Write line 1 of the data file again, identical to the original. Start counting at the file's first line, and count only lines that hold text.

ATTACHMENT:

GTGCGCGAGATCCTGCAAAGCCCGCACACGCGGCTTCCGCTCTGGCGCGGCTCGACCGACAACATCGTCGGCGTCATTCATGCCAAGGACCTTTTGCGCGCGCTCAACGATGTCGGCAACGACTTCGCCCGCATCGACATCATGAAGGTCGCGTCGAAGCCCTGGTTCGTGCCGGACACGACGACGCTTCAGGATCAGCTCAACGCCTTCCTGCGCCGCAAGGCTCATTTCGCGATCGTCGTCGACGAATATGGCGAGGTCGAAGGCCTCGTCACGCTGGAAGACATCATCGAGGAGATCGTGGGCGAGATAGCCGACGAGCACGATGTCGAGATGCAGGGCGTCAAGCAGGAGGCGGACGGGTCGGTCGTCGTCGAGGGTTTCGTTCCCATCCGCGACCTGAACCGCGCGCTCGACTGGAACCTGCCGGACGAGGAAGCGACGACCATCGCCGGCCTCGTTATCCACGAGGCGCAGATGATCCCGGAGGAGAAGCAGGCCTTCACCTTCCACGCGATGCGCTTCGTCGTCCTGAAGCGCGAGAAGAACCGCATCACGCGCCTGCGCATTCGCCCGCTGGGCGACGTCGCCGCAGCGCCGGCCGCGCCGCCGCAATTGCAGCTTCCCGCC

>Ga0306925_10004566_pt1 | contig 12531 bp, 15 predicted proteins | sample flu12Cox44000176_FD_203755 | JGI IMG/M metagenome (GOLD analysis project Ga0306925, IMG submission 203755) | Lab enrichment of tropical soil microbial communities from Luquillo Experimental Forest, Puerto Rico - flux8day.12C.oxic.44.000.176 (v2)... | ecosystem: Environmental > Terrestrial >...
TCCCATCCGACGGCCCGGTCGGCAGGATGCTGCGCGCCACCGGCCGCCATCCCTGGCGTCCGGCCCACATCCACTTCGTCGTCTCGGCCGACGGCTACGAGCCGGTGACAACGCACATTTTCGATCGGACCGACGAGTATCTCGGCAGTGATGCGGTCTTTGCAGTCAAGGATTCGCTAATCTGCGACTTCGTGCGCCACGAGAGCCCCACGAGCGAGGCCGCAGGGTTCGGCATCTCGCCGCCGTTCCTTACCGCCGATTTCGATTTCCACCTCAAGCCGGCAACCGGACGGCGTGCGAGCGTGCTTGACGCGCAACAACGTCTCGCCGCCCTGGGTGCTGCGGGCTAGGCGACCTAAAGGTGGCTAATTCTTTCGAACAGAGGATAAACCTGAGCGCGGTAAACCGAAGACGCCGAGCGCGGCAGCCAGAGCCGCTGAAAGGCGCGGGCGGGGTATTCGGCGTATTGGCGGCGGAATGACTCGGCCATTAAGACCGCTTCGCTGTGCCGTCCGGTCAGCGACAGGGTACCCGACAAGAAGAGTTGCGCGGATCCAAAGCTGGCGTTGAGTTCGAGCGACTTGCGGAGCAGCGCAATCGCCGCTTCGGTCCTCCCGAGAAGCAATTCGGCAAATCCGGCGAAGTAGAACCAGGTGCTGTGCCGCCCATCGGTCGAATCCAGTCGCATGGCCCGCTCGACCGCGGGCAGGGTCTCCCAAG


GTGCGCGAGATCCTGCAAAGCCCGCACACGCGGCTTCCGCTCTGGCGCGGCTCGACCGACAACATCGTCGGCGTCATTCATGCCAAGGACCTTTTGCGCGCGCTCAACGATGTCGGCAACGACTTCGCCCGCATCGACATCATGAAGGTCGCGTCGAAGCCCTGGTTCGTGCCGGACACGACGACGCTTCAGGATCAGCTCAACGCCTTCCTGCGCCGCAAGGCTCATTTCGCGATCGTCGTCGACGAATATGGCGAGGTCGAAGGCCTCGTCACGCTGGAAGACATCATCGAGGAGATCGTGGGCGAGATAGCCGACGAGCACGATGTCGAGATGCAGGGCGTCAAGCAGGAGGCGGACGGGTCGGTCGTCGTCGAGGGTTTCGTTCCCATCCGCGACCTGAACCGCGCGCTCGACTGGAACCTGCCGGACGAGGAAGCGACGACCATCGCCGGCCTCGTTATCCACGAGGCGCAGATGATCCCGGAGGAGAAGCAGGCCTTCACCTTCCACGCGATGCGCTTCGTCGTCCTGAAGCGCGAGAAGAACCGCATCACGCGCCTGCGCATTCGCCCGCTGGGCGACGTCGCCGCAGCGCCGGCCGCGCCGCCGCAATTGCAGCTTCCCGCC